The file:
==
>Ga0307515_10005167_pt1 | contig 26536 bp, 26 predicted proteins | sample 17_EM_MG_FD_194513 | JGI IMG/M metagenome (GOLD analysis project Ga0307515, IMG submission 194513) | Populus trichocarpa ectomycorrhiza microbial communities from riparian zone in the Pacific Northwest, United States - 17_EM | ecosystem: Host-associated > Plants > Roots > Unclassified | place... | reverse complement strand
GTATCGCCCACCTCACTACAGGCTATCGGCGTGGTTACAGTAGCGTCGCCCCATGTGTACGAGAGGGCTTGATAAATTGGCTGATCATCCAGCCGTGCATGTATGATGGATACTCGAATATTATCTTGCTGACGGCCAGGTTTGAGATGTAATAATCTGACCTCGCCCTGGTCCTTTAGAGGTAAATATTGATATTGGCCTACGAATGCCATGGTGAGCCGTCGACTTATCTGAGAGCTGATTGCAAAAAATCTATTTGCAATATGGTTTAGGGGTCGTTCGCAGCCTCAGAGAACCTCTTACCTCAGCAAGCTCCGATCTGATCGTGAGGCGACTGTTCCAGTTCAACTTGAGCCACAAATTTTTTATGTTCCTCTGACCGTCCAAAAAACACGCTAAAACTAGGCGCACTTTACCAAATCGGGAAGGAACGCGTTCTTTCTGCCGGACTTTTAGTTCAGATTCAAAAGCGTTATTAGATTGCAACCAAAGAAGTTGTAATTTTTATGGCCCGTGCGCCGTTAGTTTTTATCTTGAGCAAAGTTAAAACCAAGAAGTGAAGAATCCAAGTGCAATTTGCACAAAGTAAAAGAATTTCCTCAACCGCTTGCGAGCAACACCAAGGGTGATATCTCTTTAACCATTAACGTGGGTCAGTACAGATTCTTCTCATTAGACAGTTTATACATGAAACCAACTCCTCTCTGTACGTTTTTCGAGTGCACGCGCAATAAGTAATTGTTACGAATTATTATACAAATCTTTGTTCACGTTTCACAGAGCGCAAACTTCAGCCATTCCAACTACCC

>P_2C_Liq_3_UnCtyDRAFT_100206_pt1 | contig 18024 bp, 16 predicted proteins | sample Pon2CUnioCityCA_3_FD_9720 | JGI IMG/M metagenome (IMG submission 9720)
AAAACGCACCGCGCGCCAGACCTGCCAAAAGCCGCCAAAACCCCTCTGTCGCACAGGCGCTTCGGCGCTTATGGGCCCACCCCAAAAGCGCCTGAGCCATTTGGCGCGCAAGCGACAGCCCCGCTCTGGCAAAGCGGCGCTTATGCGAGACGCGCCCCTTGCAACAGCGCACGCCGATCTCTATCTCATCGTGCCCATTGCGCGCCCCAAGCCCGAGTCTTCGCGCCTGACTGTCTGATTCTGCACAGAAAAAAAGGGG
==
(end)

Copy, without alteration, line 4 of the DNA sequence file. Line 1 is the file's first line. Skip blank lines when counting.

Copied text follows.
AAAACGCACCGCGCGCCAGACCTGCCAAAAGCCGCCAAAACCCCTCTGTCGCACAGGCGCTTCGGCGCTTATGGGCCCACCCCAAAAGCGCCTGAGCCATTTGGCGCGCAAGCGACAGCCCCGCTCTGGCAAAGCGGCGCTTATGCGAGACGCGCCCCTTGCAACAGCGCACGCCGATCTCTATCTCATCGTGCCCATTGCGCGCCCCAAGCCCGAGTCTTCGCGCCTGACTGTCTGATTCTGCACAGAAAAAAAGGGG